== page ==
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Melt Yourself Down — Melt Yourself Down (2013)

 Melt Yourself Down — Melt Yourself Down (2013)

Melt Yourself Down — Melt Yourself Down
¤¤  They proceed through a kaleidoscopic hybrid of psychedelic jazz, Afrobeat and post-punk that is intense and primal.
Location: London, UK
Album release: June 17, 2013
Record Label: The Leaf Label Ltd
Duration:     35:14
01 Fix My Life     4:03
02 Release!     4:19
03 Tuna     4:27
04 We Are Enough     4:34
05 Kingdom Of Kush     4:38
06 Free Walk     3:49
07 Mouth To Mouth     4:27
08 Camel     5:02

Melt Yourself Down is:
¤¤  Pete Wareham (Saxophone)
¤¤  Shabaka Hutchings (Saxophone)
¤¤  Tom Skinner (Drums)
¤¤  Ruth Goller (Bass)
¤¤  Kushal Gaya (Vocals)
¤¤  Satin Singh (Percussion)
:: Pete Wareham (Acoustic Ladyland, Polar Bear) (Hastings, UK)
:: Shabaka Hutchings (Sons Of Kemet, Heliocentrics) (London, UK)
:: Tom Skinner (Hello Skinny, Sons Of Kemet, Mulatu Astatke) (London, UK)
:: Ruth Goller (Acoustic Ladyland, Rokia Traoré) (London, UK)
:: Kushal Gaya (Zun Zun Egui) (London, UK)
:: Satin Singh (Fela!, Transglobal Underground) (London, UK)
¤¤  Produced and mixed by Leafcutter John
Website: http://meltyourselfdown.com/
Facebook: https://www.facebook.com/MeltYourselfDown?fref=ts&amp
Label: http://www.theleaflabel.com/
¤¤  Members of the Heliocentrics and friends offload an album of skronky, festival-minded rock-jazz-funk; in its opening moments it sounds like it could be a noble synthesis of James Chance’s no wave volatility and Mulatu’s swaying Ethio sound, but it doesn’t take long to realise that it’s more like the Dub Pistols meets Jools’ Hootenanny. The musicianship is hard to fault in plain terms, and the band are probably formidable live if you’re pissed up on pina coladas with The Cuban Brothers, but the sporadic rock riffs and slapped-on electronic zaps and whooshes serve to date the thing (more like 1998 then 2013, truth be told); and the less said about the pub-singalong vocals, the better. But hey, you might love it.
Description from label:
¤¤  Melt Yourself Down is the sound of Cairo ‘57, Cologne ‘72, New York ‘78, London 2013. North and south and east and west. Horns blowing, drums vibrating, a suffocating fever dream. Primal. Vital.
¤¤  This is: a journey across an ocean of sweat to a golden obelisk. In its airless catacombs, the house band from hell. MYD. Making music you can see, sounds you can smell. Vibrations you can taste. Rhythms to rearrange your DNA.
¤¤  This is: a modal map, a burning passport, a trip, a banquet, a broadcast, a protest, a party, a ritual. A broadcast political. This is: music mined and hewn. Blasted and blown. A tribal war cry.
¤¤  Hoodoo voodoo? They do, you do. They call it a debut. Fierce funk and punk and detonated jazz. ¤¤  Rhythms to rearrange the DNA. Five senses being ripped by six souls across seven continents on eight songs. Live, they’re a tropical storm lit by full-frontal fireworks, carried by a finger-pointing, proselytising equatorial preacherman spitting fire and brimstone calls that demand a response. Their message: Melt Yourself Down and turn yourself up. Get out of it and get into it.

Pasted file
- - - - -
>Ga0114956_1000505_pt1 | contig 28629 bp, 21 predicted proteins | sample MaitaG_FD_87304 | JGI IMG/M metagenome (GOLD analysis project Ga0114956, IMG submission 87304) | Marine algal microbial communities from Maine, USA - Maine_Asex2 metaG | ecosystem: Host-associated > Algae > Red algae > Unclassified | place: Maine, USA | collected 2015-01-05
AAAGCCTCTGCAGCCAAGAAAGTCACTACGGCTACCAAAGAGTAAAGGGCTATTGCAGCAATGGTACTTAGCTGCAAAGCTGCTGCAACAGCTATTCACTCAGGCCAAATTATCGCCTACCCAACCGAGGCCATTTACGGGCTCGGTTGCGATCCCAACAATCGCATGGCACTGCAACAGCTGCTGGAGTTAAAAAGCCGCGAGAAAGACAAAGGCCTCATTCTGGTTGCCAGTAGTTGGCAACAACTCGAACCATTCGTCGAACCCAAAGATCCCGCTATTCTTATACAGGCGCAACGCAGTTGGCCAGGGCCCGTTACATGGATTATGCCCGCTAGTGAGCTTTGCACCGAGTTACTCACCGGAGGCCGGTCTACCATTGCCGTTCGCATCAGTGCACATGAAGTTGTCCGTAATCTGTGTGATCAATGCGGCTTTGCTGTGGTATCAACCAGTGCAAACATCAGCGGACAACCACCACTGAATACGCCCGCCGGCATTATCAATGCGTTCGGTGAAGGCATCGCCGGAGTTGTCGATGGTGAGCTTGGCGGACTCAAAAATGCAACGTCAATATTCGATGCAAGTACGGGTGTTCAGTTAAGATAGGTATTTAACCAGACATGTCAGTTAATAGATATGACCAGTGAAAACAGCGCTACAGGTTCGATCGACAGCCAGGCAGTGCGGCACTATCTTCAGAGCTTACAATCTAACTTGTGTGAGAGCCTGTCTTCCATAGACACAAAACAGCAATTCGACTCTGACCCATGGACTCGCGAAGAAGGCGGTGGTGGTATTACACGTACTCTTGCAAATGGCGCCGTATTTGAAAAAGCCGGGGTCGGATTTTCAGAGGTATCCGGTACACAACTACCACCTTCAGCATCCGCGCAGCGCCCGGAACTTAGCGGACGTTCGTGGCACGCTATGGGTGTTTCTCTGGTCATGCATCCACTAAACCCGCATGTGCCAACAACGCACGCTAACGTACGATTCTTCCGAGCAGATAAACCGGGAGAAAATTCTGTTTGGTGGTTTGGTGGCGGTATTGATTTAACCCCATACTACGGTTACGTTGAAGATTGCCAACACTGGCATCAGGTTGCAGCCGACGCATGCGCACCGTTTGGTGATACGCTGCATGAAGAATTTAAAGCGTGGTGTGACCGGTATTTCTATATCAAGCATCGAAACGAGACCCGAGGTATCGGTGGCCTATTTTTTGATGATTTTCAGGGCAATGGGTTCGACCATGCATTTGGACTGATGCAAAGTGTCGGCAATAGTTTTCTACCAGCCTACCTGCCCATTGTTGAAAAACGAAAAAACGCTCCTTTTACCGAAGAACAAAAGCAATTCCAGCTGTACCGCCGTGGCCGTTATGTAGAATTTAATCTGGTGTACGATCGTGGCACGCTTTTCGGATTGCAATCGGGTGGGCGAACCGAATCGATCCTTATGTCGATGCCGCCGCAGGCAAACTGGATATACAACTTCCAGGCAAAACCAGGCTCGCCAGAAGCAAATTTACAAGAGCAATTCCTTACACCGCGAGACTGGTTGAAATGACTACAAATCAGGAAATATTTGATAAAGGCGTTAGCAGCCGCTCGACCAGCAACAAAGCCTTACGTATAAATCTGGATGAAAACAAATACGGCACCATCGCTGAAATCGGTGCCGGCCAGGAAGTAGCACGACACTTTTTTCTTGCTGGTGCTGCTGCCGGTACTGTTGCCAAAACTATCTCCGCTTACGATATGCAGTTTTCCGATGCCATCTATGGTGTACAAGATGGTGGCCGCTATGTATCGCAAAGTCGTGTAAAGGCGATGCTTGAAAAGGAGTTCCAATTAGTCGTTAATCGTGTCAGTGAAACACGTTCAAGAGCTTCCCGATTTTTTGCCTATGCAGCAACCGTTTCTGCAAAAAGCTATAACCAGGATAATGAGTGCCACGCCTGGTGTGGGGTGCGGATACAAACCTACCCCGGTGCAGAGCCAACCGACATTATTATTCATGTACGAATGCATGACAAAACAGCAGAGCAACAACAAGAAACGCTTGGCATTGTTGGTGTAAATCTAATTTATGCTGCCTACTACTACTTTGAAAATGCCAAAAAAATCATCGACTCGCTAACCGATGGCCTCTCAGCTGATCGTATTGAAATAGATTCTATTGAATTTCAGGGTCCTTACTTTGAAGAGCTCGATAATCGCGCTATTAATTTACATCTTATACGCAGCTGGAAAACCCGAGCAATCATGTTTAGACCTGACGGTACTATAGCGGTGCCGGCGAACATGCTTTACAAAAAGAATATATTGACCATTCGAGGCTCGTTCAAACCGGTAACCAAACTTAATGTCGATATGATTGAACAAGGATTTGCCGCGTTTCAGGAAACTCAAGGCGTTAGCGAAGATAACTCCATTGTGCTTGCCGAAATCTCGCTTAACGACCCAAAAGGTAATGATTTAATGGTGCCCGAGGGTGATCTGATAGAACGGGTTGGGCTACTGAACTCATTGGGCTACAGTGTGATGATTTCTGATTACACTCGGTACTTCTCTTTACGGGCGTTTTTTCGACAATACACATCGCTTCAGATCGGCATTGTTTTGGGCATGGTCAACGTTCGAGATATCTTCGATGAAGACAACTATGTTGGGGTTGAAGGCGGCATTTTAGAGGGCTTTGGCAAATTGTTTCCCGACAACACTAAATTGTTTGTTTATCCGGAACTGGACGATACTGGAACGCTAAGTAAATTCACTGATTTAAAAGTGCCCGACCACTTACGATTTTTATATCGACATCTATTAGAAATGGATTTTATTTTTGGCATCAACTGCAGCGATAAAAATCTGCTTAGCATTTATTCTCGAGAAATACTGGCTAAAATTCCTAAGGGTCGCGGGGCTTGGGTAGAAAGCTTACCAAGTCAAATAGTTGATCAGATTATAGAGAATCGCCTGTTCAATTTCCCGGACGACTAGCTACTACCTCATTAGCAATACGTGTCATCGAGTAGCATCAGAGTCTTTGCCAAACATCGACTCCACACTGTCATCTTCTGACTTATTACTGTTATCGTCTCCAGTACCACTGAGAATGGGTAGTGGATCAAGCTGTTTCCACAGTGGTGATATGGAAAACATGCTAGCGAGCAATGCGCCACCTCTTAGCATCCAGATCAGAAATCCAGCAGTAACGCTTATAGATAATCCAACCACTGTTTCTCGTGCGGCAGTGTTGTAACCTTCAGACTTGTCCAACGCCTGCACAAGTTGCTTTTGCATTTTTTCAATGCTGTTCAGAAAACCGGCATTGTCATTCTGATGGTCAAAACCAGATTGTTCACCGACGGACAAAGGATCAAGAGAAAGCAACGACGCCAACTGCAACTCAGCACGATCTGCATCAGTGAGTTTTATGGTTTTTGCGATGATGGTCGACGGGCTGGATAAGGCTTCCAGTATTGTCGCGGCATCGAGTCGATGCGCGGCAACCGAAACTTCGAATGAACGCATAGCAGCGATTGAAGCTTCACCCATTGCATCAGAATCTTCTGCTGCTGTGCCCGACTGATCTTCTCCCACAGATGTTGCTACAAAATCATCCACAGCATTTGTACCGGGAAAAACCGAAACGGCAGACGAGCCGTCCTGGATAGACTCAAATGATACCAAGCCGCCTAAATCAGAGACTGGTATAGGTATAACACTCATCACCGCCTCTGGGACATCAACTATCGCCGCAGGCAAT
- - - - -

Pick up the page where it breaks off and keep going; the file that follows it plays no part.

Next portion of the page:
¤¤  Finally the fever breaks. The sound of moaning. Breathing. Chests heaving. Twelve white eyes, blinking. This is: imagination. Communication. Liberation. It’s just the beginning.
¤¤  Melt Yourself Down: Pete Wareham (Acoustic Ladyland, Polar Bear), Kushal Gaya (Zun Zun Egui), Shabaka Hutchings (Sons Of Kemet, Heliocentrics), Tom Skinner (Hello Skinny, Sons Of Kemet, Mulatu Astatke), Ruth Goller (Acoustic Ladyland, Rokia Traoré), Satin Singh (Fela!). Pulled into shape by Leafcutter John.
By Alan Ashton-Smith | 12 June 2013 (Editor rating: ****½)
¤¤  There can’t be many people who don’t like a horn section. Stick a bit of brass on a track and you get motion, rich textures and timbres, warmth and depth – all of the best things about music. From marching bands to Motown, what’s not to love?
¤¤  Melt Yourself Down don’t exactly have a horn section going on – and in fact they don’t use any instruments that are strictly brass – but with a pair of fearsomely played saxophones providing the melodic current of their album they achieve all of that movement and warmth. They are in essence a jazz-rock supergroup, but don’t let that give you the wrong idea. This is unpretentious music that demands dancing and speaks to the same primal senses that no doubt inspired someone to start banging sticks and rocks together however many hundreds of thousands of years ago music was invented.
¤¤  The saxes are handled by classically trained jazzman Shabaka Hutchings and Pete Wareham of Acoustic Ladyland – whose bassist Ruth Goller also plays with Melt Yourself Down. The drummer is Tom Skinner, of Hello Skinny and Hutching’s other group Zed-U, and additional percussion is provided by Satin Singh, whose credits include Down To The Bone and Transglobal Underground. Producer Leafcutter John adds electronics to the mix, and vocals are yelped, gargled and spat out by Zun Zun Egui’s Kushal Gaya. That’s a hefty chunk of leftfield talent, and it actually adds up to more than the sum of its parts.